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3D Portfolio

Starter pack

We've learned a lot so far, and now it's time to put it all together. In this lesson, we'll create a great looking responsive portfolio!

Don't worry, we will also learn new things along the way 😊

What we'll build

Destkop version:

Mobile version:

Don't limit yourself to build the exact same thing. Feel free to add your own touch to it.

I hope you're excited! Let's get started! 🚀

Starter pack

To focus on the essential, the starter pack for this final project contains all the 3D models, animations, fonts and textures we will use. (Except for the avatar, we'll get to that in a moment)

The React components for each model has been generated with gltfjsx.

I only added a line in the comment to credit the author and keep track of the origin for each model:

Auto-generated by: https://github.com/pmndrs/gltfjsx
Command: npx [email protected] public/models/Balloon.glb -o src/components/Balloon.jsx -r public
Balloon by Poly by Google [CC-BY] (https://creativecommons.org/licenses/by/3.0/) via Poly Pizza (https://poly.pizza/m/d1gDDhM7pTf)

For the moment, this is what the starter pack looks like when we run the app:

Starter pack

A white cube and a very light grey background.

Let's not lose any time and start building our portfolio!

3D Avatar

Ready Player Me

We will use Ready Player Me to create our avatar. It's a free service that allows developers to add avatars to their apps.

Go to Ready Player Me, create an account or login if you already have one, and create your avatar.

You can use a photo as a reference, or create a new avatar from scratch.

Ready Player Me avatar creation

The editor offers a wide range of options to make your avatar look like you.

Once you're happy with your avatar, click on the Enter Hub button on the top right corner.

In the Hub, click on the download icon on the left of Customize look button.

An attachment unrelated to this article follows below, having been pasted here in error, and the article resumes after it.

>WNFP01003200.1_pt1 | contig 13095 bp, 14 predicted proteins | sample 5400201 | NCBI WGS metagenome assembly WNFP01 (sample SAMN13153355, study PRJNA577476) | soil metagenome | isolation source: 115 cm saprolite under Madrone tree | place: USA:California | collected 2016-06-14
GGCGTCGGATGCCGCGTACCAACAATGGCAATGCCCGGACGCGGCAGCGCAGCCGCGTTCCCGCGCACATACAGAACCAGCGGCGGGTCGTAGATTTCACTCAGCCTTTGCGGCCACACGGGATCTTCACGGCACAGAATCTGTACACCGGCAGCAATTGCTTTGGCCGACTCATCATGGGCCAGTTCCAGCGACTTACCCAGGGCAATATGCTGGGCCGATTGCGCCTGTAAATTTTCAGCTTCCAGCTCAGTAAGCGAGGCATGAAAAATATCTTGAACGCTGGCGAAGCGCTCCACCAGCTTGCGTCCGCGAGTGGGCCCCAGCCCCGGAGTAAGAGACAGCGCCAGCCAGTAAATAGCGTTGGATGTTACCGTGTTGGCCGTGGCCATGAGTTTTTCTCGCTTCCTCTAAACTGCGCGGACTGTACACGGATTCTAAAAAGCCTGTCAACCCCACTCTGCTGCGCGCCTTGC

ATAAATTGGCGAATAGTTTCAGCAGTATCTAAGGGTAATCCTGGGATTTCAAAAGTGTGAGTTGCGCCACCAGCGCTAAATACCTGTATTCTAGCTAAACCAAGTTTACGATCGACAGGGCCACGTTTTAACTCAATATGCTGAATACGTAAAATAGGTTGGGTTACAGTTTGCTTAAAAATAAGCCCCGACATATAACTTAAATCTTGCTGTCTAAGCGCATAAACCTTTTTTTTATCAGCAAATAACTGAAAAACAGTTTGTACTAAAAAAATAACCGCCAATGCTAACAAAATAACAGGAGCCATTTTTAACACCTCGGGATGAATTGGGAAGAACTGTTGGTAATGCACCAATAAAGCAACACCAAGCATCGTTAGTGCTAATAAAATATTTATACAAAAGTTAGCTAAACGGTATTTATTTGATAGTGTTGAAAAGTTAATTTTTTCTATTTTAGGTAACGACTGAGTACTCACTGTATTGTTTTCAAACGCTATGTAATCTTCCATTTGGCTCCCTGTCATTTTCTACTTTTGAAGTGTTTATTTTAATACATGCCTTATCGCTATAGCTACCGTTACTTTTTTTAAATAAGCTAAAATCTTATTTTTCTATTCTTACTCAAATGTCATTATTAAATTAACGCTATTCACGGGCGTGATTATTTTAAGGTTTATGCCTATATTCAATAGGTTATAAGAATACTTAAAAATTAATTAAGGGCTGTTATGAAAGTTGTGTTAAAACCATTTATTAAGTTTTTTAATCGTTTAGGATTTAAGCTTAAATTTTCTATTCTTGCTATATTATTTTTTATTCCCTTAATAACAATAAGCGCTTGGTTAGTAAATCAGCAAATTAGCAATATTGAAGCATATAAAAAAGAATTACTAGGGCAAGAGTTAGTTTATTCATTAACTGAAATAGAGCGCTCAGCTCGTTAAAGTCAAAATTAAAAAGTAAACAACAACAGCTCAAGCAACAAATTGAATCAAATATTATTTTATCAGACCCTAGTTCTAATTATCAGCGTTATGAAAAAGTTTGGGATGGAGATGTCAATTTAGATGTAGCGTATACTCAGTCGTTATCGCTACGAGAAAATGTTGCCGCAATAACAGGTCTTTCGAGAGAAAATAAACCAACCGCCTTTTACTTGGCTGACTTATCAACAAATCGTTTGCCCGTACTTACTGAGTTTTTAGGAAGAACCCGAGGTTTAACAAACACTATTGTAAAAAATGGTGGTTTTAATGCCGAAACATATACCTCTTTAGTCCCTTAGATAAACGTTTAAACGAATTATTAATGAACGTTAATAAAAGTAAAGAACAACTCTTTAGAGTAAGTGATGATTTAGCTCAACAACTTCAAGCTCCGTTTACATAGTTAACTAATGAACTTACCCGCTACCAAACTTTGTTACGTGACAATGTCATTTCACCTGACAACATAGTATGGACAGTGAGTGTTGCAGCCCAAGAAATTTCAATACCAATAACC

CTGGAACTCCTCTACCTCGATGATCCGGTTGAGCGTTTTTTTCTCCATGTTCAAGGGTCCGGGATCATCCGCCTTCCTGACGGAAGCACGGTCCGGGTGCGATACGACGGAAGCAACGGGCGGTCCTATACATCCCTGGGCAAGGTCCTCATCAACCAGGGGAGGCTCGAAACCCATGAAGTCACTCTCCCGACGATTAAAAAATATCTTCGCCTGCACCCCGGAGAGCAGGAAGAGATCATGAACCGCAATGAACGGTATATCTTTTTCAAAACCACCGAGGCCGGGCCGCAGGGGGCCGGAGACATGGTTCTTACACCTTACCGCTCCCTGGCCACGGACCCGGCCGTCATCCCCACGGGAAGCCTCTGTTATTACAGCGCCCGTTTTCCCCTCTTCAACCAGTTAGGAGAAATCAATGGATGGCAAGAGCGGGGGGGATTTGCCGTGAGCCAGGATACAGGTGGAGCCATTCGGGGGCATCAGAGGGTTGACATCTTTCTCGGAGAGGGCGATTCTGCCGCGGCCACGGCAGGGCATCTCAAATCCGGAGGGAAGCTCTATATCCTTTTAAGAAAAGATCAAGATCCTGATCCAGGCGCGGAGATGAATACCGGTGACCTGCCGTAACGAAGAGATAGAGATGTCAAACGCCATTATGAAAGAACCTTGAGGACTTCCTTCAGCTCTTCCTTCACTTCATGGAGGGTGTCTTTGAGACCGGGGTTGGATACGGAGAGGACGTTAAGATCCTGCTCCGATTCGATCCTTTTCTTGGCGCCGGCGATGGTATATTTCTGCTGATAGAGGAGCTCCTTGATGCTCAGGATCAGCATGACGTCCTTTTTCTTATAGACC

Ready Player Me avatar download

And click on Download Avatar as .glb file.

You should have a file named starting with the id of your avatar and ending with .glb.

For example, mine is 646d9dcdc8a5f5bddbfac913.glb

Copy this file in the public/models folder of your project.

Then run the following command in your terminal:

npx gltfjsx public/models/646d9dcdc8a5f5bddbfac913.glb -o src/components/Avatar.jsx -k -r public

Replace 646d9dcdc8a5f5bddbfac913.glb with the name of your avatar file.

A quick reminder of the parameters we used:

  • -o to specify the output file
  • -k to keep the names of the nodes
  • -r to specify the root path for the model

In the src/components/Avatar.jsx file, let's rename the component to Avatar:

// ...

export function Avatar(props) {
  // ...

We can now replace the Cube component in src/Experience.jsx with our Avatar component:

import { Environment } from "@react-three/drei";
import { Avatar } from "./Avatar";

export const Experience = () => {
  return (
      <Environment preset="sunset" />
      <Avatar />


You should now see your handsome avatar in the middle of the scene!

Some students reported issues with the generated file from gltfjsx local CLI. If you have any issues when you try to display the Avatar, you can use the online version to generate Avatar.jsx component.

Be sure to rename the component name and that the path of the model is correct. You should add /models/ before the name of the model in the useGLTF hook and the preload function at the end of the file.

For my avatar, it would be:

// ...
export function Avatar(props) {
const { nodes, materials } = useGLTF("/models/646d9dcdc8a5f5bddbfac913.glb");
// ...

and at the end of the file:

// ...

Mixamo animation

We will use Mixamo to add animations to our avatar. Thanks to Ready Player Me, we already have a rigged avatar, so the process will be very simple.

Go to Mixamo, create an account or login if you already have one, and go to animations.

You should see animations on the left, and a preview zone on the right.

Mixamo animations

Click on the Upload Character button, a modal will open but it only accepts .fbx, .obj, and .zip files. We need to convert our .glb file to .fbx.

I already provided an .fbx version of my avatar in the public/models folder of the starter pack named avatar.fbx. If you want to use it, you can skip the next step.

End of lesson preview

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